Hi, Rionne. I'm not only not an expert on this subject, I'm not even semi-informed. I found one brief article from November 2017 by Leanne Pott for AARP that mentions a couple of alternatives. Basically they seem to fall into two camps: "green burials," which range from circa 1800s "just bury me under a tree" to more modern, controlled-environment, er, recycling in enclosed pods. The second camp is euphemistically called "water cremation," the one I said might be distasteful-sounding to describe. More specifically alkaline hydrolysis, it reads more like something a mob boss would have paid dearly to have had available in the 1920s and 30s.
There are already new companies springing up around "alternative interment," and I think we'll see that continue--probably worldwide--in coming decades. There's an idea if some entrepreneur is looking to startup a new business...
Bottom line, it's about the population and usable land. The annual population growth rate has been steadily declining since around 1988, but it's still a growth rate. In 1968 the world's population was growing at about 2.1% per year, and now it's down to roughly 1.1%. There are about 7.67 billion people alive, so that means we're still seeing over 84 million more births each year than deaths.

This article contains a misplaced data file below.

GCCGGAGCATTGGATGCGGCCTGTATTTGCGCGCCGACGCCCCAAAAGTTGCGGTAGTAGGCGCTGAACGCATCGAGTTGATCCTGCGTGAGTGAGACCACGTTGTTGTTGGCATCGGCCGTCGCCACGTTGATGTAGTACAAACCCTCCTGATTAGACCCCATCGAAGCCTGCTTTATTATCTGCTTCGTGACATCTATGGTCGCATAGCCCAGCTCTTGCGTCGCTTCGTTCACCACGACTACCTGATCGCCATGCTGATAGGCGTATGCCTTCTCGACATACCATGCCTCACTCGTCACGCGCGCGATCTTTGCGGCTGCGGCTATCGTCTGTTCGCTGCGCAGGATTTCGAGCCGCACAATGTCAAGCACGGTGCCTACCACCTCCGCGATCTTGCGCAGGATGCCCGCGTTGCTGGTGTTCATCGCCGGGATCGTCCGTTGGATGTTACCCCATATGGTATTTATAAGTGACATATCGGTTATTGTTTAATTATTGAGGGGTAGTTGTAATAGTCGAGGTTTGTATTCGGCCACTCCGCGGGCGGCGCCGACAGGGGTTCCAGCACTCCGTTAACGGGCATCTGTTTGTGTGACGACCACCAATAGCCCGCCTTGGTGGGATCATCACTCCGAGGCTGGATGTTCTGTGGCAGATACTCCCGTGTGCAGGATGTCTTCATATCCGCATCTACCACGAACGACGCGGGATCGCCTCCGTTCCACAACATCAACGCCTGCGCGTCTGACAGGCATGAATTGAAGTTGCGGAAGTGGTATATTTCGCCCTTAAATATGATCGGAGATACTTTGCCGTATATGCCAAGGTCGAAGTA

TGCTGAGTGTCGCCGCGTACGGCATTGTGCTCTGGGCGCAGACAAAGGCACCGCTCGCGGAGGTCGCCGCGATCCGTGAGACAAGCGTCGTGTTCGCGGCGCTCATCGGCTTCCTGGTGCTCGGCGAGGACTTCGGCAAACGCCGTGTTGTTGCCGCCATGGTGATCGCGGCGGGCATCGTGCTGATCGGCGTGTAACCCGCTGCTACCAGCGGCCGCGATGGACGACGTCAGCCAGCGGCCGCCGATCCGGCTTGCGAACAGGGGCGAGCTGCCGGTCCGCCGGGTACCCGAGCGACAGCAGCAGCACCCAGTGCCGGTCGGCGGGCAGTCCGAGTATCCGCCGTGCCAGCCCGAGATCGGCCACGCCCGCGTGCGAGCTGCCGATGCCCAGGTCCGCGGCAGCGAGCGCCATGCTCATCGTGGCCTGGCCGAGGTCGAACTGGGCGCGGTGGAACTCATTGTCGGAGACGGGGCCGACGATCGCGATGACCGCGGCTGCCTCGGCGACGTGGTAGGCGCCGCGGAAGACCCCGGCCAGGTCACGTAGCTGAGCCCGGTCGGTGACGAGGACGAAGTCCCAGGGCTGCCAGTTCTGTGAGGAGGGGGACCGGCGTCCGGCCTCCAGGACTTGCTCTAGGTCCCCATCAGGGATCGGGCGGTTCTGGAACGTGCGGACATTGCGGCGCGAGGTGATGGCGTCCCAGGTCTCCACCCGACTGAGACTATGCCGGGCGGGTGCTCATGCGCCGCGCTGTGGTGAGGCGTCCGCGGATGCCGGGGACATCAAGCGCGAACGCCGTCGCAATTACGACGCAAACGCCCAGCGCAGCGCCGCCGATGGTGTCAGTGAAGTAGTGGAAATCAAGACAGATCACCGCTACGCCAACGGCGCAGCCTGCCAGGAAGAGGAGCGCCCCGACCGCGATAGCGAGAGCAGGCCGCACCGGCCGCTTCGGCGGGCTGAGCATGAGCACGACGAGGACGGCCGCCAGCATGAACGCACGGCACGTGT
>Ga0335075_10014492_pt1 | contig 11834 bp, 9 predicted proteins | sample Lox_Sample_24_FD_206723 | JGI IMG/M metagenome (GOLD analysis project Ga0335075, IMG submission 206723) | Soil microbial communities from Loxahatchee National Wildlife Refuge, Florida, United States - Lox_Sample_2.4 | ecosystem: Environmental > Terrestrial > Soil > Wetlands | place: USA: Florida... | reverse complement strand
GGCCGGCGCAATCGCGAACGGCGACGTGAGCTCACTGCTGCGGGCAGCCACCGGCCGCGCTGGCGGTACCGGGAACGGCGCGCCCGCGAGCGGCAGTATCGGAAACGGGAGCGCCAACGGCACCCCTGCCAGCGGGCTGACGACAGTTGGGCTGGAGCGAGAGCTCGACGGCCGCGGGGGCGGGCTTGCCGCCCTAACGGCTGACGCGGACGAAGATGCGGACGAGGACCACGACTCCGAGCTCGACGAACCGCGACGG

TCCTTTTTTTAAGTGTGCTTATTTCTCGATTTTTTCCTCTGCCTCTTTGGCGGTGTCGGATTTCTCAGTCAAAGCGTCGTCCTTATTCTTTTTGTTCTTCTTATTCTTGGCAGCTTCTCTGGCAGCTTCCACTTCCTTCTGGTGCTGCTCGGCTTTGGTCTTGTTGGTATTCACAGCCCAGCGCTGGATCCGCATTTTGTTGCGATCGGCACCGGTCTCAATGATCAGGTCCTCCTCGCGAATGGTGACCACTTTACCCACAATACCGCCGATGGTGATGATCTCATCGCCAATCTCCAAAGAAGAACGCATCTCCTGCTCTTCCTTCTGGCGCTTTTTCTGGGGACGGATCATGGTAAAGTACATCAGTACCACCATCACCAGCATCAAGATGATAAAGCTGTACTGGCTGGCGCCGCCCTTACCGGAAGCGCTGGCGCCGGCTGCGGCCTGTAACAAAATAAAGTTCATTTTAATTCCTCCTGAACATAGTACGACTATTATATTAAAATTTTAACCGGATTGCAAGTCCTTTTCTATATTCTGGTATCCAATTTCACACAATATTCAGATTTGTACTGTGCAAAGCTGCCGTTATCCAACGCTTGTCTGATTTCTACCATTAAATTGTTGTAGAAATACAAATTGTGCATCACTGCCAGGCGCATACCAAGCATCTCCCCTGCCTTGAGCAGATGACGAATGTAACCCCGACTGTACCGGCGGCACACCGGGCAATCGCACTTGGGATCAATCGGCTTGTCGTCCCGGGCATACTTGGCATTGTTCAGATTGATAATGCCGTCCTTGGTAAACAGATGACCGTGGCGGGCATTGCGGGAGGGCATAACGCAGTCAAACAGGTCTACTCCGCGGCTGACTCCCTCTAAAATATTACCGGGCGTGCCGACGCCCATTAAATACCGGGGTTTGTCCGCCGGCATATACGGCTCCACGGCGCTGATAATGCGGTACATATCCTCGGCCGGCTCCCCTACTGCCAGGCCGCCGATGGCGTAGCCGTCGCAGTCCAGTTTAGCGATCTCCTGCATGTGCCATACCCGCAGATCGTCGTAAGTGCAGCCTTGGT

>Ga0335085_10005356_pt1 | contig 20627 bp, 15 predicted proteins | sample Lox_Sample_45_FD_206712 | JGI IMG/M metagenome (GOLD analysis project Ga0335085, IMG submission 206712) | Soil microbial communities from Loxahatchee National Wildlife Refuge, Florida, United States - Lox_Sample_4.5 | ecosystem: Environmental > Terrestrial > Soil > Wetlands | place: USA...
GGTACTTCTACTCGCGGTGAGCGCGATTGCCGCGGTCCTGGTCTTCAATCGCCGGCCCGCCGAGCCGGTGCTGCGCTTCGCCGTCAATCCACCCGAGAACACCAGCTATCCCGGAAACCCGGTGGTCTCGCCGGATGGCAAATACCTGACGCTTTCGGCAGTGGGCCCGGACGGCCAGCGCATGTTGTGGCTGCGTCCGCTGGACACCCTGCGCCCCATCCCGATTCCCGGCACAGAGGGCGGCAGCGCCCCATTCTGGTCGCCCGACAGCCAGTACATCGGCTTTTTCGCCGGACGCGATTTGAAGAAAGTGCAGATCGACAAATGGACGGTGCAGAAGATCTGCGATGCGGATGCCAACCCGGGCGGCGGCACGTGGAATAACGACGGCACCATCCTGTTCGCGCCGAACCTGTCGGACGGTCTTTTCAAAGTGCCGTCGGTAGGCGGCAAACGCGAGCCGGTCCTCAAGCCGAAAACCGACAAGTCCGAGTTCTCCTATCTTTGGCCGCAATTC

The growth is mostly urban, not rural. Meaning business centers and housing developments are using land that, in 1900, we might have had available nearby for cemeteries. In 1960, worldwide, the urban population was 1.02 billion and comprised 33.6% of the overall. At the beginning of 2018, it was 4.19 billion and represented 54.9% of the total population. By 2050, the worldwide population is forecast to be just a shade under 10 billion with 65% of us living in urban areas.
Genealogically, when it comes to burials things are a changin'. Here's a population visual I found starting at 1 AD (with the caveat that we all know estimating the population prior to the 18th century is pretty much nothing but guesswork):
Me, I think I'll hold out until burial-in-space becomes an option. Not that necessarily--other than cost--the notion would be entirely free of its own drawbacks...
"President Harriet Chandler signed into law today the so-called 'Space Reclamation' bill that will bar operations of SpaceX, Geoverse, and others that launch remains of the deceased into space as a form of perpetual interment. The hotly debated but eventually bipartisan passage of House Bill 4334 came after the destruction of two defense department satellites upon impact by orbiting, encapsulated remains, as well as the disturbing incident in 2025, termed the Charon Meteor Shower, where fourteen such remains partially survived re-entry with scores of objects impacting the area in and around Riverside, California..."